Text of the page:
Marine Geophysical Researches

, Volume 27, Issue 2, pp 137–153

Hydrothermal Vent Geology and Biology at Earth’s Fastest Spreading Rates

Authors

    • Hawaii Institute of Geophysics and Planetology, School of Ocean and Earth Science and TechnologyUniversity of Hawaii
  • Gary J. Massoth
    • Institute of Geological and Nuclear Sciences
  • Robert C. Vrijenhoek
    • Monterey Bay Aquarium Research Institute
  • Peter A. Rona
    • Institute of Marine and Coastal Sciences and Department of Geological SciencesRutgers University
  • John Lupton
    • NOAA Pacific Marine Environmental Laboratory
  • David A. Butterfield
    • Joint Institute for the Study of the Atmosphere and OceanUniversity of Washington
Article

DOI: 10.1007/s11001-005-1887-x

Cite this article as:
Hey, R.N., Massoth, G.J., Vrijenhoek, R.C. et al. Mar Geophys Res (2006) 27: 137. doi:10.1007/s11001-005-1887-x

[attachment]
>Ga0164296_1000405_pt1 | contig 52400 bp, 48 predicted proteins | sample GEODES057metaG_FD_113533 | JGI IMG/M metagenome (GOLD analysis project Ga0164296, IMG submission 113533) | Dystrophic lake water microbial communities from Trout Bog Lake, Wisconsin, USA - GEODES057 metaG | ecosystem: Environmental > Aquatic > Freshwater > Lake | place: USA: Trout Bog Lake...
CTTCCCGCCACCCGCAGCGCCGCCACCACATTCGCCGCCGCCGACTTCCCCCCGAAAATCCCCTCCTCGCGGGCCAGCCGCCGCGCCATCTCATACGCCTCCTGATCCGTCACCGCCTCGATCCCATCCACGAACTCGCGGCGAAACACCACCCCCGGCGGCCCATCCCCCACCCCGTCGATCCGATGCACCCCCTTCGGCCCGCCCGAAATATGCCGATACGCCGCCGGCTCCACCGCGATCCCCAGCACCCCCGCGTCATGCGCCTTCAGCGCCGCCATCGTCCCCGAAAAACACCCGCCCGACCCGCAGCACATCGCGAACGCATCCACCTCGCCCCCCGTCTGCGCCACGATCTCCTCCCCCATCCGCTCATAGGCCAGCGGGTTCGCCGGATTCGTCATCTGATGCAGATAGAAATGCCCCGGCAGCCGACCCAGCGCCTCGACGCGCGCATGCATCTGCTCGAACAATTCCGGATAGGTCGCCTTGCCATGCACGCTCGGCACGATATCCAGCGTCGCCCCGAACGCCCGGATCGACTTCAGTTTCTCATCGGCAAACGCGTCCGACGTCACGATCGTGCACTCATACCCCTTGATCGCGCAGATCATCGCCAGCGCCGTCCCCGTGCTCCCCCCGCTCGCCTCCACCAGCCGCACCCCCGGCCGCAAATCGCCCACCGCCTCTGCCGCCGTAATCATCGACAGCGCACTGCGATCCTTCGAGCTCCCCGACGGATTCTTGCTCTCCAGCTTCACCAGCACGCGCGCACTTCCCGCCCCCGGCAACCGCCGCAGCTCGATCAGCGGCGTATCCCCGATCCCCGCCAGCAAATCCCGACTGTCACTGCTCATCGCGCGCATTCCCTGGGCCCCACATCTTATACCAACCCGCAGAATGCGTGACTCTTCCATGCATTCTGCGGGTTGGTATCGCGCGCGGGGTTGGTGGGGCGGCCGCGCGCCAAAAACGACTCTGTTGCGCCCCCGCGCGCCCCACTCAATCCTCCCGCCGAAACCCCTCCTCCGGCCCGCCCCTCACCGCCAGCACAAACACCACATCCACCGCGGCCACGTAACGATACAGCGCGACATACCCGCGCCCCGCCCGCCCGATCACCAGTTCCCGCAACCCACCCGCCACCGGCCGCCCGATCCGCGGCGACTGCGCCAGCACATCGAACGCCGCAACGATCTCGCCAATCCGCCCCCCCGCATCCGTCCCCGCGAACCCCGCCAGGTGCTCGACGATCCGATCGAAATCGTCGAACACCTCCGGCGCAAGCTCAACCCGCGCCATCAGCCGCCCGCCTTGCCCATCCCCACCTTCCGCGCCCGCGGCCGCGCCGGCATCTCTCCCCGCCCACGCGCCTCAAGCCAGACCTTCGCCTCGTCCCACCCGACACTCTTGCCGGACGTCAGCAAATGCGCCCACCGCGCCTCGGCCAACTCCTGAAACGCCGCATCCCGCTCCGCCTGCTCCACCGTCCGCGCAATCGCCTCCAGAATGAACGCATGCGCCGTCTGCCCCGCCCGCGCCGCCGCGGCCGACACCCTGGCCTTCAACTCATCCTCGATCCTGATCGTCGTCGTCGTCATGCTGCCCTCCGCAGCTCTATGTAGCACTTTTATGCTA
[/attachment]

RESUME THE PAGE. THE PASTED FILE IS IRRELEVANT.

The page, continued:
Abstract

Earth’s fastest present seafloor spreading occurs along the East Pacific Rise near 31°–32° S. Two of the major hydrothermal plume areas discovered during a 1998 multidisciplinary geophysical/hydrothermal investigation of these mid-ocean ridge axes were explored during a 1999 Alvin expedition. Both occur in recently eruptive areas where shallow collapse structures mark the neovolcanic axis. The 31° S vent area occurs in a broad linear zone of collapses and fractures coalescing into an axial summit trough. The 32° S vent area has been volcanically repaved by a more recent eruption, with non-linear collapses that have not yet coalesced. Both sites occur in highly inflated areas, near local inflation peaks, which is the best segment-scale predictor of hydrothermal activity at these superfast spreading rates (150 mm/yr).

Key words:

East Pacific Rise hydrothermal vents seafloor spreading vent biology vent chemistry vent flux

Copyright information

© Springer 2006